The Victory Pointe Stormwater Treatment Area (West Lake Wetlands) project combined several elements into a utility stormwater pond serving western downtown and freeing up lakefront land for park development. In addition, the area was constructed as a park space that includes a filter marsh to polish the storm runoff before it reaches Lake Minneola.
The project removes pollutants before it reaches the sewer system with bioretention swales and after with a retention pond and filter marsh. This treatment process is estimated to reduce the anticipated pollutant loading in the West Lake Basin by almost 65%. The project includes eight Low Impact Development (LID) bioretention swales for the existing streets adjacent to the West Lake Wetlands project area. The swales run through downtown from West Avenue to 7th Street along Osceola Street.
The “green” street includes stormwater planters, on street parking, upgraded street tree planting, a 5-foot sidewalk on the north side of the street and a 12-foot multipurpose path on the south side of the street. The swales were designed to reduce the amount of nitrogen by 11 lbs. and phosphorus by 4 lbs. annually. Once treated by the swales, the water enters the basin sewer system that drains into the West Lake retention area and then flows through a filter marsh into Lake Minneola.
Elements such as baffles and skimmers retain debris, oils and other pollutants. Once in the retention area, water then flows through a filter marsh undergoing further treatment before entering Lake Minneola. The marsh included installation of aquatic trees and a littoral planting zone. The estimated reduction in phosphorus is 47.7 lbs. per year.
Waterbodies impacted: Lake Minneola and West Lake Basin
The project is located within the Upper Ocklawaha River Basin and will directly impact the adopted Basin Management Action Plan (BMAP) adopted in June 2014. A TMDL for Mercury has been established for the lake. The proposed project will utilize the West Lake Basin to improve the quality of water flowing into an impaired waterbody, Lake Minneola. The lake has established MFL’s that will be positively impacted by the project. This West Lake drainage basin includes approximately 50.41 acres of area and flows into Lake Minneola, which is designated an Outstanding Florida Water (OFW).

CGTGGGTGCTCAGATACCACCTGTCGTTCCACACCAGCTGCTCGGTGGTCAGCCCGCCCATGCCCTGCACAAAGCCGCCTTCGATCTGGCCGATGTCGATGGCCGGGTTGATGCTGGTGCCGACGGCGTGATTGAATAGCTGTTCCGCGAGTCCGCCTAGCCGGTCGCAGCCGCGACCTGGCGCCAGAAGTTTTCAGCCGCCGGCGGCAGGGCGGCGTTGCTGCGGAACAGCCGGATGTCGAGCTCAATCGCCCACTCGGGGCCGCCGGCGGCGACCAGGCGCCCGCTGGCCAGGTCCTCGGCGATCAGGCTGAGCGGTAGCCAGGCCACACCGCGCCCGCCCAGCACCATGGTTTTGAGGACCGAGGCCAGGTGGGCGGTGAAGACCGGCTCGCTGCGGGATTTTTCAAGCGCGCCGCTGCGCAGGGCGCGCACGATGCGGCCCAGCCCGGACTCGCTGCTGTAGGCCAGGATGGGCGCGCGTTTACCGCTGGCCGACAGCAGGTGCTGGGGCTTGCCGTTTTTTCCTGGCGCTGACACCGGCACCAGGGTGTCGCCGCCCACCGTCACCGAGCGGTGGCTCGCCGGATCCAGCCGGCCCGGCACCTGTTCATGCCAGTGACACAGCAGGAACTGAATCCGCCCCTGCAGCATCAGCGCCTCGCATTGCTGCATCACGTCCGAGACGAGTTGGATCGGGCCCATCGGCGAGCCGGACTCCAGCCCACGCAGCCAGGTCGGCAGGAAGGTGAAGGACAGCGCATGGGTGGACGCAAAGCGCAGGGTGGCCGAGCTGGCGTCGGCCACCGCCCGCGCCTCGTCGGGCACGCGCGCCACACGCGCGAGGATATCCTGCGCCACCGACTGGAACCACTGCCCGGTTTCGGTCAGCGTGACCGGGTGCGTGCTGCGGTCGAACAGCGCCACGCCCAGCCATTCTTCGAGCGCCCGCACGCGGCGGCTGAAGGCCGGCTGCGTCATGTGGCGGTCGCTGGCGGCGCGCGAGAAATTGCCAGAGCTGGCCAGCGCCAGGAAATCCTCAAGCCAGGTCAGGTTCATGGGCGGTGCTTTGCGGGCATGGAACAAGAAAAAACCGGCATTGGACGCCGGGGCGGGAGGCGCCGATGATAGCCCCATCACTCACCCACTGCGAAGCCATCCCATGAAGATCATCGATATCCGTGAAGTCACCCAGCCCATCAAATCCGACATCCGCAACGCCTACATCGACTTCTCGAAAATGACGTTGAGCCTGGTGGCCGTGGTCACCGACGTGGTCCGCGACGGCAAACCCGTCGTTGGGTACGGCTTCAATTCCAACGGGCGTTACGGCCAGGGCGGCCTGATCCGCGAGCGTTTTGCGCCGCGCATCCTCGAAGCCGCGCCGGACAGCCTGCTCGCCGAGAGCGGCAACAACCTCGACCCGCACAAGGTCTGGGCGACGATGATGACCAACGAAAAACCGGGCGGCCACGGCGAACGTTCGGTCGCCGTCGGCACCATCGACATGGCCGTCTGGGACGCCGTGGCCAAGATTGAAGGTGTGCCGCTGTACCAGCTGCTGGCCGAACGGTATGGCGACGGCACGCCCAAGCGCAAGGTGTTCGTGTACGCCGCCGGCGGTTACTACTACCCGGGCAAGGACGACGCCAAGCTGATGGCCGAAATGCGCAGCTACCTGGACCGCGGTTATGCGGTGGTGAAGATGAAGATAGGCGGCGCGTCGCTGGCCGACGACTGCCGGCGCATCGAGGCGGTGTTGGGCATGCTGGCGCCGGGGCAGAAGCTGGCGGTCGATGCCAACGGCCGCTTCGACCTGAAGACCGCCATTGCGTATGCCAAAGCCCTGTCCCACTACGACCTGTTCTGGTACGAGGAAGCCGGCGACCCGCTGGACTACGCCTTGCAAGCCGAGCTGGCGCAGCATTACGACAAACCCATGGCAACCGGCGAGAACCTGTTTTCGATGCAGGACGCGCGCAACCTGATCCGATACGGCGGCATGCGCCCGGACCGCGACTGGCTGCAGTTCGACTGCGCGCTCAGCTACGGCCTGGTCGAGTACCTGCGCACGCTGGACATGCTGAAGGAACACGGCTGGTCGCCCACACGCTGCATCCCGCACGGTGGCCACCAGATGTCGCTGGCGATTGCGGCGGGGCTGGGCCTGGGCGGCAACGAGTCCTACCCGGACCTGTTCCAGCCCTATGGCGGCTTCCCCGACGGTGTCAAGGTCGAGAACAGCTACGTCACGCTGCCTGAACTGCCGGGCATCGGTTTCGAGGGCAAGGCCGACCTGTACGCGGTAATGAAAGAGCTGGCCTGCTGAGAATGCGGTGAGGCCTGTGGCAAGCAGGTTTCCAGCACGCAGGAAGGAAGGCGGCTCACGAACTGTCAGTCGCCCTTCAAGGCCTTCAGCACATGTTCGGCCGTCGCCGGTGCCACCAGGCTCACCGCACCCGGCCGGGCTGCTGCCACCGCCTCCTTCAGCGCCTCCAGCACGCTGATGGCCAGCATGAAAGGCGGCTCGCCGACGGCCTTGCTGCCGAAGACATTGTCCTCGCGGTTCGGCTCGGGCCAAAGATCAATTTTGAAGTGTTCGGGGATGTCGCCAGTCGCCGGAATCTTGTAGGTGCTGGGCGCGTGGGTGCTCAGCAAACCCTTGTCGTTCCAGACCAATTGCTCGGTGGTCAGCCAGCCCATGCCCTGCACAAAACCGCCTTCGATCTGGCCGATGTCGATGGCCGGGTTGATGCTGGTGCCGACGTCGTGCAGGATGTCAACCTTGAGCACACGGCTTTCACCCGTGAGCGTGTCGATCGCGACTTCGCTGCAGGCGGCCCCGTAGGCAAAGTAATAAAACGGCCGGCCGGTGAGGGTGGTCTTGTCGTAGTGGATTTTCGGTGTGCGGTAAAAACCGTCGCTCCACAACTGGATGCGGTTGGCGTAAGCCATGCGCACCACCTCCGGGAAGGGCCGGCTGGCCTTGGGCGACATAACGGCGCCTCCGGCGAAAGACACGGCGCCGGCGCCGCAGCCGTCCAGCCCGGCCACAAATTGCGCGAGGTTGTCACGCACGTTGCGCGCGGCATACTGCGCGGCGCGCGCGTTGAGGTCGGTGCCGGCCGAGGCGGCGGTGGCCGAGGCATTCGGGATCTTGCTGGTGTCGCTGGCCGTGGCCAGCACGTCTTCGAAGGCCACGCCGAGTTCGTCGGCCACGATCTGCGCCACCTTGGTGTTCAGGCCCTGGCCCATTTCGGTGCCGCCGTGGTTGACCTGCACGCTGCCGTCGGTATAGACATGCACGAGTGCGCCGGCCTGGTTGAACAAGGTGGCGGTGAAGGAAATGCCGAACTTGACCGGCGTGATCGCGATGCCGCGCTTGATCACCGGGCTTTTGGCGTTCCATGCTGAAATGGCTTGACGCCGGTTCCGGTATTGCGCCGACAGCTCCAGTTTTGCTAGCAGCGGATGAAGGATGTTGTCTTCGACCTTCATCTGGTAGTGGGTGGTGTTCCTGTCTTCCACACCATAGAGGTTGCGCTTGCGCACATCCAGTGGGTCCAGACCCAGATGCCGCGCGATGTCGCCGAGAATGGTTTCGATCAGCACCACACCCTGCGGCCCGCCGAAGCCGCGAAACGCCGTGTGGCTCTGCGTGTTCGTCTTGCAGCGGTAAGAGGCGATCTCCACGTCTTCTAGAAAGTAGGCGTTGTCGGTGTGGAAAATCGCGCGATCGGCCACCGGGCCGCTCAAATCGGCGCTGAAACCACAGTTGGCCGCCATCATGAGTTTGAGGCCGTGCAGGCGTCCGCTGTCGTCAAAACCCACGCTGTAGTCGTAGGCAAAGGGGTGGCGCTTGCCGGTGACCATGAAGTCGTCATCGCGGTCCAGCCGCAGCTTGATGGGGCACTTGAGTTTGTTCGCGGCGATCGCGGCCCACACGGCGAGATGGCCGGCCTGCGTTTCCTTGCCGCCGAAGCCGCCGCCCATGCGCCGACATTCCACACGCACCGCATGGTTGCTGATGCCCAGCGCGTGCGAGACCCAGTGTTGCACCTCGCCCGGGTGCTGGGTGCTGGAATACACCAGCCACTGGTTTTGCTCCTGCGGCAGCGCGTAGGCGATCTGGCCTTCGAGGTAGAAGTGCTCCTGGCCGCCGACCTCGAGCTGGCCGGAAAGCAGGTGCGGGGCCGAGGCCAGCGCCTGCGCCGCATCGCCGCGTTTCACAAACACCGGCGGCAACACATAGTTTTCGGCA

The “green” street includes stormwater planters, on street parking, upgraded street tree planting, a 5-foot sidewalk on the north side of the street and a 12-foot multipurpose path on the south side of the street.
These Green Streets are locations that combine low-impact stormwater drainage techniques with improved pedestrian streetscapes. A strong component of project and the City’s Stormwater Management Master Plan is to utilize these types of Green Streets along specific roadway corridors to reduce the need to install expensive stormwater infrastructure and lose valuable developable space within the downtown and waterfront areas.
Annual cost: $14,500
Project Cost & Funding
Total Project Cost: $3,192,370
Total Construction Cost: $2,850,330.20
Lake County Water Authority Grant: $500,000
Land and Water Conservation Fund: $200,000
Recreational Trails Program: $200,000
As part of the Downtown & Waterfront Master Plan the project was discussed at several public meetings. These visioning sessions allowed residents and stakeholders to view conceptual designs, speak with consultants and City staff and ultimately build support for implementation of the plan. Public outreach during this process also included providing information to the community through City’s website, newsletters and local press. The project has been featured in multiple articles in newspapers across the region.
In March 2015 the City Council voted 5-0 to approve the Master Plan. In December 2015 through an RFP process, the City selected a design to begin design and permitting of the West Lake Wetlands projects. Government support for the project has continued through the design process as two public input meetings were held in March and April to discuss the project and grant applications being submitted for funding. In addition the City’s Planning and Zoning voted to support the project and apply for various grant programs on March 15, 2016.